Theoretical Inquiries in Law, Vol. 10, pp. 271-98, 2009
30 Pages Posted: 1 Feb 2009
Date Written: January 1, 2009
I argue for three theses: T1 - It is possible to use access to scientific knowledge to reinforce existing scientific communities and sometimes generate new ones. T2 - It is possible to use community to generate scientific knowledge, patent reform, scientific research, medical diagnostics, and trade secrets and occasionally patents. T3 - On the spectrum from commons to semicommons to private property to anticommons, an anticommons can arise if a biotechnological asset is fuzzily defined. I defend these propositions against objection and establish the fertility of my account by considering intellectual property issues relating to synthetic biology. Along the way I present a new understanding of the public domain. I also pursue several projects that interweave throughout the article. The analytic project shows how careful definitions yield a useful taxonomy of biotechnological assets and their holders. The normative project explains why we should endorse intellectual property rights in some biotechnological assets but not others. Finally, the thematic project establishes larger contrasts between different forms of community on the one hand and individualism on the other, and reveals how my understanding of the public domain delivers a surer grasp of these contrasts and their roles in institutions of property.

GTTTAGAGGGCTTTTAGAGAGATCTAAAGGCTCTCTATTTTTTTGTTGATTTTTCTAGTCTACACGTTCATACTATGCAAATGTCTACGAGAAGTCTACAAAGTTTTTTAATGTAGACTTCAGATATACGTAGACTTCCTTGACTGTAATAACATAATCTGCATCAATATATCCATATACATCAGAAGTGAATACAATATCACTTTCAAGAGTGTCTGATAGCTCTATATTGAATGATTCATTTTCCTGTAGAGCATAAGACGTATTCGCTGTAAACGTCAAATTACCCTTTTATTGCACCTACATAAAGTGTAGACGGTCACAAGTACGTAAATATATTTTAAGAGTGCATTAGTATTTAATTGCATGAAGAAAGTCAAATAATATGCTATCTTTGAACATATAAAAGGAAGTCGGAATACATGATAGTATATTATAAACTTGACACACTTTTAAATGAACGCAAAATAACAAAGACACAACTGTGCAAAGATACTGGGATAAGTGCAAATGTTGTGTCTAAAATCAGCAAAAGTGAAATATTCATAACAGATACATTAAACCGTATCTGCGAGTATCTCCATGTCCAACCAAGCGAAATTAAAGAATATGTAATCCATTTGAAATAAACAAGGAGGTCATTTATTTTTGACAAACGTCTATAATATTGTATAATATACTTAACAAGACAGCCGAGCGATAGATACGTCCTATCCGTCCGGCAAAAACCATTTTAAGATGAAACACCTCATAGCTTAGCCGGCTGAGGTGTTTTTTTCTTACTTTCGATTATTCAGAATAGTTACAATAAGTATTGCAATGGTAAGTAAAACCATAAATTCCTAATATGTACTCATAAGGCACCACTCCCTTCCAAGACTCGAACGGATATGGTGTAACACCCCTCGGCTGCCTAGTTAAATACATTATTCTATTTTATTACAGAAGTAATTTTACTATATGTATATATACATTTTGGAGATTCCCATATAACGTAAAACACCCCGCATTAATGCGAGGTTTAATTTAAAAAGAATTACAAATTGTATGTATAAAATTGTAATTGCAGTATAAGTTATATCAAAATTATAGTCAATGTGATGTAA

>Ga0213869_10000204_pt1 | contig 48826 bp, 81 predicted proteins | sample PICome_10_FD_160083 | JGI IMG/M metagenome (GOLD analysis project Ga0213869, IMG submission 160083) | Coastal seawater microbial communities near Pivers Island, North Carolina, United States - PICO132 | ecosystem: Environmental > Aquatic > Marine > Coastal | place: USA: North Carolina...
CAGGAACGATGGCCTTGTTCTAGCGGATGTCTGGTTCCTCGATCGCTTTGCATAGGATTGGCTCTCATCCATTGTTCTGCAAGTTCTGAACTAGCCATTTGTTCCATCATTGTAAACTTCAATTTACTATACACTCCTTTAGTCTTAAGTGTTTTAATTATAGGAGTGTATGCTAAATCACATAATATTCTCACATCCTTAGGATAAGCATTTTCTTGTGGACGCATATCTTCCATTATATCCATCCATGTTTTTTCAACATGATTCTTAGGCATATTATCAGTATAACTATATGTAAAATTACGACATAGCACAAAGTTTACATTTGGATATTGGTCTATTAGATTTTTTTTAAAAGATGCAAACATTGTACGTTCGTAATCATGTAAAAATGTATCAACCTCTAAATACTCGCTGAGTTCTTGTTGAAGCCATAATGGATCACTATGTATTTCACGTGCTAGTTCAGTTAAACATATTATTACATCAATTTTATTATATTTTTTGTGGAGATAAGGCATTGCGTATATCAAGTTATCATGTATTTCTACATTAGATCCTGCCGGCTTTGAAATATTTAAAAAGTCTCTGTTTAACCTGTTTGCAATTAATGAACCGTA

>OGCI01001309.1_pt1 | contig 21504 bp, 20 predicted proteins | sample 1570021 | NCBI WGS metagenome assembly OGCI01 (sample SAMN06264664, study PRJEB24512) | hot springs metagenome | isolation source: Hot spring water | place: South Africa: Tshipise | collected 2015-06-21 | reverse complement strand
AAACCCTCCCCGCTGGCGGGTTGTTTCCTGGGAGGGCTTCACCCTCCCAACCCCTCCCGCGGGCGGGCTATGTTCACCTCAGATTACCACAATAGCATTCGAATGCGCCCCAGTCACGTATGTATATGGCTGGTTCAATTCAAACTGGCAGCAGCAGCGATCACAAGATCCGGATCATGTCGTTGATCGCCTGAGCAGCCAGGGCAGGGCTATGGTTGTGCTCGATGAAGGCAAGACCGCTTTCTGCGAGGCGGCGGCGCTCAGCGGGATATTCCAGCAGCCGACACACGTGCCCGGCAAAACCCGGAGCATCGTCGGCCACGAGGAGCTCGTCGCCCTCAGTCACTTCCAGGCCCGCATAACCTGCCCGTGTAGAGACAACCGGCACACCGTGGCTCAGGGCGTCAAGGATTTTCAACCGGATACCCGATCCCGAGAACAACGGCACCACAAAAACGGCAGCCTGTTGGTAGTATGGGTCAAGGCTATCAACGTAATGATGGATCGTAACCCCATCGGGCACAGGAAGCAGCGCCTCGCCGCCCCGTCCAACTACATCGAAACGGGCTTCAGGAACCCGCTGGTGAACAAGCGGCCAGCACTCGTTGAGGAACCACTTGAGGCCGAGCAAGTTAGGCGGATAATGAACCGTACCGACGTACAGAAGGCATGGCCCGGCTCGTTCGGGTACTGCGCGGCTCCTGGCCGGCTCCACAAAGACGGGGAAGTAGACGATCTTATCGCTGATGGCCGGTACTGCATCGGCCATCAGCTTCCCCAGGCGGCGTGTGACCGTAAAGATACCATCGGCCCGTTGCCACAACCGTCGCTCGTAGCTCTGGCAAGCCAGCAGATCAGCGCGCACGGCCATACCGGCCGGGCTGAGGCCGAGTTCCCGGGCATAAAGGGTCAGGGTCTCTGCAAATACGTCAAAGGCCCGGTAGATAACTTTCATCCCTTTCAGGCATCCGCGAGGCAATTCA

Keywords: Anticommons, commons, community, public domain, synthetic biology
JEL Classification: A13, D23, D78, I10, K19, K39, L65, O12, O31, O34, Z10
Suggested Citation: Suggested Citation
Munzer, Stephen R., Commons, Anticommons and Community in Biotechnological Assets (January 1, 2009). Theoretical Inquiries in Law, Vol. 10, pp. 271-98, 2009; UCLA School of Law Research Paper No. 09-02. Available at SSRN: https://ssrn.com/abstract=1334822